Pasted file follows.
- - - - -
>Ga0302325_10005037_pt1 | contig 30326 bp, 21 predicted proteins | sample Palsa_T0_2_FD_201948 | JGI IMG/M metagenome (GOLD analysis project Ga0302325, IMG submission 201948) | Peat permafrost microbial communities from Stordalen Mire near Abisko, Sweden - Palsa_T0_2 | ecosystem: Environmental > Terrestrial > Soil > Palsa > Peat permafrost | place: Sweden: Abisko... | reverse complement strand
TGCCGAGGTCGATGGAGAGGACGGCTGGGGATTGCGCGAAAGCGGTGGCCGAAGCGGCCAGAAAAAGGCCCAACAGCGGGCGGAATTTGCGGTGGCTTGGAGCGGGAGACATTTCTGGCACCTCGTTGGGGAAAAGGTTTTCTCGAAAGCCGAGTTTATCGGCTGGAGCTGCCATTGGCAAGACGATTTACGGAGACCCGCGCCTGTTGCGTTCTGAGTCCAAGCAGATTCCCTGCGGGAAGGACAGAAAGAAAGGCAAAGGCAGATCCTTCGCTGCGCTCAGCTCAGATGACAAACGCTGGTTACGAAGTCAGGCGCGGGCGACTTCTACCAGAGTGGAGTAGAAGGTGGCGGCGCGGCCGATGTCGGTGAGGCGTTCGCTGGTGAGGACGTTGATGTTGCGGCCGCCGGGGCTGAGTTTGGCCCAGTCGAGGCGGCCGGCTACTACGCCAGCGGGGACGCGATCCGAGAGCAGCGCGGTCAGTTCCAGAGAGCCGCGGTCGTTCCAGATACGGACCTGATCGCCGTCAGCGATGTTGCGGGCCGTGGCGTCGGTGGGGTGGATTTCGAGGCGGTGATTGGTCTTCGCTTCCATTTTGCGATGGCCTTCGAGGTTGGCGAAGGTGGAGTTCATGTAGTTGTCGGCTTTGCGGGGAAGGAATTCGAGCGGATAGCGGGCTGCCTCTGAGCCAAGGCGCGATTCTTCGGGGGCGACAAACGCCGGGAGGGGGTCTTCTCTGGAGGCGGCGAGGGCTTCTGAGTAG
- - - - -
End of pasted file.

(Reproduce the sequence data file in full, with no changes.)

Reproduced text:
>Ga0302325_10005037_pt1 | contig 30326 bp, 21 predicted proteins | sample Palsa_T0_2_FD_201948 | JGI IMG/M metagenome (GOLD analysis project Ga0302325, IMG submission 201948) | Peat permafrost microbial communities from Stordalen Mire near Abisko, Sweden - Palsa_T0_2 | ecosystem: Environmental > Terrestrial > Soil > Palsa > Peat permafrost | place: Sweden: Abisko... | reverse complement strand
TGCCGAGGTCGATGGAGAGGACGGCTGGGGATTGCGCGAAAGCGGTGGCCGAAGCGGCCAGAAAAAGGCCCAACAGCGGGCGGAATTTGCGGTGGCTTGGAGCGGGAGACATTTCTGGCACCTCGTTGGGGAAAAGGTTTTCTCGAAAGCCGAGTTTATCGGCTGGAGCTGCCATTGGCAAGACGATTTACGGAGACCCGCGCCTGTTGCGTTCTGAGTCCAAGCAGATTCCCTGCGGGAAGGACAGAAAGAAAGGCAAAGGCAGATCCTTCGCTGCGCTCAGCTCAGATGACAAACGCTGGTTACGAAGTCAGGCGCGGGCGACTTCTACCAGAGTGGAGTAGAAGGTGGCGGCGCGGCCGATGTCGGTGAGGCGTTCGCTGGTGAGGACGTTGATGTTGCGGCCGCCGGGGCTGAGTTTGGCCCAGTCGAGGCGGCCGGCTACTACGCCAGCGGGGACGCGATCCGAGAGCAGCGCGGTCAGTTCCAGAGAGCCGCGGTCGTTCCAGATACGGACCTGATCGCCGTCAGCGATGTTGCGGGCCGTGGCGTCGGTGGGGTGGATTTCGAGGCGGTGATTGGTCTTCGCTTCCATTTTGCGATGGCCTTCGAGGTTGGCGAAGGTGGAGTTCATGTAGTTGTCGGCTTTGCGGGGAAGGAATTCGAGCGGATAGCGGGCTGCCTCTGAGCCAAGGCGCGATTCTTCGGGGGCGACAAACGCCGGGAGGGGGTCTTCTCTGGAGGCGGCGAGGGCTTCTGAGTAG